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Heart-Healthy Holiday Meal Swaps

It’s easy for families to overindulge in traditional holiday meals and desserts, many of which contain ingredients that are high in fat, sodium and sugar. However, there are many ways to help kids enjoy their holiday favorites by taking a different spin on old recipes. Megan Armstrong, R.D., L.D., registered dietitian for Fit4AllTeens and Fit4Allkids at All Children’s Hospital, shares ways to create tasty, heart-healthy holiday foods.

Main Dishes

Many casserole-type meals or appetizers require creamed soups, cream, lots of cheese, bacon, mayonnaise, sour cream and cream cheese, which equal saturated fat, calories and unwanted weight gain.

Try this:

  • Replace half of any high-fat dairy product with a lower-fat version. Nonfat Greek yogurt is a great sour cream substitute that adds protein and probiotics.
  • Replace cream soups with a stock thickened with cornstarch or flour, or add low-fat mashed potatoes, pureed vegetables or a reduced-fat soup already prepared. Add cornstarch or flour mixed with a small amount of cold liquid first, then gradually pour into hot soup to avoid clumping.
  • Use lean protein such as 90% lean meats, turkey bacon and pork loin, then sauté vegetables in wine, broth, apple cider or fruit juice to increase flavor. Olive oil is also a great substitute for butter.

Desserts

Baked goods are low in fiber and whole grains, and most of their calories come from added sugar and fat. Fat creates an even texture and provides moisture, but also may add cholesterol and saturated fat.

Try this:

  • Consider using oats. You can blend plain oatmeal or quick oats at home. They are a whole grain that increases the fiber and slows down absorption, making it less impactful on blood sugar.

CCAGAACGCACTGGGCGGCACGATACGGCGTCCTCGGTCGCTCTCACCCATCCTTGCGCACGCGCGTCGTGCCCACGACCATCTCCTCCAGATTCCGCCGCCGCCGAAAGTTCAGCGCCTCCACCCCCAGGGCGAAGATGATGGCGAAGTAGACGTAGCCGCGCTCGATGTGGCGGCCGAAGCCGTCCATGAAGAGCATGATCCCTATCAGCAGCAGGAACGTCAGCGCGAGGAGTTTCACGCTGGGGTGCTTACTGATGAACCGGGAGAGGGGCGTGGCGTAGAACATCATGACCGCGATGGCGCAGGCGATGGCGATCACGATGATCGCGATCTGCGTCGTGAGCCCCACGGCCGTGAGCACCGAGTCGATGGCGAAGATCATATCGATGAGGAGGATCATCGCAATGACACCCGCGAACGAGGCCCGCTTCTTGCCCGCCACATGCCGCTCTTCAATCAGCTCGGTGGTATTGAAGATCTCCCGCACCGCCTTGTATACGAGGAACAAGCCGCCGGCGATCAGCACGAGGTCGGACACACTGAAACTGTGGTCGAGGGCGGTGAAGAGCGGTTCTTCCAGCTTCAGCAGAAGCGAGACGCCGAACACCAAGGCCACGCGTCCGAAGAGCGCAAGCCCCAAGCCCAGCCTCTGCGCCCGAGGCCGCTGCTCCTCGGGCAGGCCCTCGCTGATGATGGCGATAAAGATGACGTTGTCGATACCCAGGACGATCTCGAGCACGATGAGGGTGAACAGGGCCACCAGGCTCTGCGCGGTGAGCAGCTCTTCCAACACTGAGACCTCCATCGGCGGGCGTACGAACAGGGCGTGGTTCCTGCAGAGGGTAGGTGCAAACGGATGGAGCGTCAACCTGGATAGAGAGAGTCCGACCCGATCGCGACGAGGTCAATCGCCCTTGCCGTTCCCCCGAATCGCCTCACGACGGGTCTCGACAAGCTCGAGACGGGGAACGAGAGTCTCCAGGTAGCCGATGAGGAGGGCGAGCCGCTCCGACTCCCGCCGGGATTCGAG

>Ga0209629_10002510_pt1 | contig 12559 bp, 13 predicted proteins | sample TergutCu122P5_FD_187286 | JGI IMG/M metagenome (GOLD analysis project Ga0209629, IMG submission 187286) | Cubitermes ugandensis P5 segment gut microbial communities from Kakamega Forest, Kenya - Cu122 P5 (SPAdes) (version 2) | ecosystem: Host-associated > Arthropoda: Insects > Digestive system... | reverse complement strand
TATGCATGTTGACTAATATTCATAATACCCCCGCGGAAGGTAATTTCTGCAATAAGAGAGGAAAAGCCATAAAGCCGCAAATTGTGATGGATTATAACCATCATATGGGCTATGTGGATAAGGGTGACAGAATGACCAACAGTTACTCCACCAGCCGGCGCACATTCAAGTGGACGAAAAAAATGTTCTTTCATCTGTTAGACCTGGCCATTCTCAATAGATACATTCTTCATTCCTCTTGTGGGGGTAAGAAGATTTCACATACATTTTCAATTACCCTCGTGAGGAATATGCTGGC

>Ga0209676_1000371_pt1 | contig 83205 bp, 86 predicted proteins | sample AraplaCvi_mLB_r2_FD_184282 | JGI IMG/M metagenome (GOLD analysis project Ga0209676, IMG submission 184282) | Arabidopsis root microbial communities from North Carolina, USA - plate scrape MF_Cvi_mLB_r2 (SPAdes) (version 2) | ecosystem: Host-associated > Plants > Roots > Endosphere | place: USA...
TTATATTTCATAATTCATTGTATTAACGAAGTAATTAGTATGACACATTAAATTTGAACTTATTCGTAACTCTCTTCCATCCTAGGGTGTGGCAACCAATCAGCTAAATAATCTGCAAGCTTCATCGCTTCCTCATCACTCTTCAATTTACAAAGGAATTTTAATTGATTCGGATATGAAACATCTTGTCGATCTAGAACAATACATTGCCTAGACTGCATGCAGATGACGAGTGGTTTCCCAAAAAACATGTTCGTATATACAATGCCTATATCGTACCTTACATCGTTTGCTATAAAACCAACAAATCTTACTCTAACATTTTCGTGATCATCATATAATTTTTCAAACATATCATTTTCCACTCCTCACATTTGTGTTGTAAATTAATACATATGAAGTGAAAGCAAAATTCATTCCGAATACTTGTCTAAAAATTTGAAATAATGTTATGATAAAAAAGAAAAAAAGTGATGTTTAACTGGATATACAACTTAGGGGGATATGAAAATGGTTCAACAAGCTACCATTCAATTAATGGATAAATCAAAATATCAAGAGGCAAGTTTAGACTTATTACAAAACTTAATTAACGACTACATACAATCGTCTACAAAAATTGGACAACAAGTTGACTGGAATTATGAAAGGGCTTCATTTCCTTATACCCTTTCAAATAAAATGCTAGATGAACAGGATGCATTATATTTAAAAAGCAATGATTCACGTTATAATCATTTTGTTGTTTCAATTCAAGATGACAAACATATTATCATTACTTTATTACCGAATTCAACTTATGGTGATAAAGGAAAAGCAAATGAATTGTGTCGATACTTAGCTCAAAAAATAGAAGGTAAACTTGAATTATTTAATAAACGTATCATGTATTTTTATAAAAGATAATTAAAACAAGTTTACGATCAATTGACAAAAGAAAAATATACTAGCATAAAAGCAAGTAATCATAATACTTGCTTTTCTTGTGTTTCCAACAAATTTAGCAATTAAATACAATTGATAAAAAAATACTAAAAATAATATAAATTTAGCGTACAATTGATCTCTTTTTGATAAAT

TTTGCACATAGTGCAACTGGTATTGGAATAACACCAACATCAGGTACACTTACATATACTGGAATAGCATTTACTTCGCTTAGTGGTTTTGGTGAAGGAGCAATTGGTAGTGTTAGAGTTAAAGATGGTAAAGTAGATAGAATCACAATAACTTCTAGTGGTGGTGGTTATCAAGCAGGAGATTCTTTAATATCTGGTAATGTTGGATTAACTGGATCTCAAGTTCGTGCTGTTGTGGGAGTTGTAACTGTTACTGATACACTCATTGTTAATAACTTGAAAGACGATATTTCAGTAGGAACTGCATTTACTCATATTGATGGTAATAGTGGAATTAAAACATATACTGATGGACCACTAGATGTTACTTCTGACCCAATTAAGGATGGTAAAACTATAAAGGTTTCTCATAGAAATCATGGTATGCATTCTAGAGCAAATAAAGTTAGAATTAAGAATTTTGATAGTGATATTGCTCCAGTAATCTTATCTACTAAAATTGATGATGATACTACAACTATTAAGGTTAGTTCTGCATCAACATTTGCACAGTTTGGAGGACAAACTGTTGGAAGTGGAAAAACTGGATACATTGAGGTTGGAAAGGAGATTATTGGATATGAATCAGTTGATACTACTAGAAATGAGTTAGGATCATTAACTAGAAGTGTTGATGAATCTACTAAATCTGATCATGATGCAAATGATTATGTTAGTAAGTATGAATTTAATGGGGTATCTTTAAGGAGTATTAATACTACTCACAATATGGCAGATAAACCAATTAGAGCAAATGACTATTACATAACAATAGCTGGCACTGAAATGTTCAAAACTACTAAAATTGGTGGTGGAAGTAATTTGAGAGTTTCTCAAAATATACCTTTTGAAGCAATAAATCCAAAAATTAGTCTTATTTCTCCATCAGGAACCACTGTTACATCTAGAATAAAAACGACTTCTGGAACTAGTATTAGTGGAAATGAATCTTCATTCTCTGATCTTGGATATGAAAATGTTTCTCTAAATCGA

• Instead of pies, try fruit-based desserts (bananas, berries, apples) topped with a light layer of crumble (oats, cinnamon, butter) and served with a scoop of nonfat plain Greek yogurt mixed with honey for an extra touch of sweetness.
  • Make cakes and quick breads from scratch to control the added sodium, sugar and fats. Swap oil or butter for pureed pumpkin, banana, yogurt or applesauce. Add half the salt, then go heavy on spices such as cinnamon, nutmeg and ginger.
  • Use oil or half butter and half fruit puree for best texture and taste. Try making chocolate chip cookies with oil instead of butter, but remove the cookies a few minutes before they are done so they don’t get too crispy.
  • Replace half the all-purpose flour with whole wheat or use ¾ all-purpose and ¼ nut flour (almond, coconut, chickpea or soynut).
  • Make pie crust with a graham cracker crust to avoid added fat and salt.
  • Reduce added sugar by 25% and increase spices such as vanilla, almond or cinnamon.
  • Use up to 50% fewer chocolate chips, nuts and coconut. Toast the nuts and coconut for added flavor without added calories and use 60% cacao chocolate or higher.

Johns Hopkins All Children’s Hospital is dedicated to creating healthier communities through support from Kohl’s Cares for its Fit4Allteens program. For more ideas on healthy cooking, check out Johns Hopkins All Children’s free virtual cooking classes by emailing anita.jimenez@jhmi.edu.


About the Author: Megan Armstrong is a registered dietitian currently serving her community through her role as an in-patient clinical dietitian and community health educator at Johns Hopkins All Children’s Hospital. She received her Bachelor of Science in Nutrition from Texas Christian University and completed their Coordinated Program in Dietetics to become a registered dietitian. Her years of experience come from working in community centers and working directly with food insecurity at a local food bank. Her love of working in patient care comes from her lifelong passion for helping others. She believes nutritious foods should be available to everyone and loves teaching people new recipes and introducing them to new foods.


 

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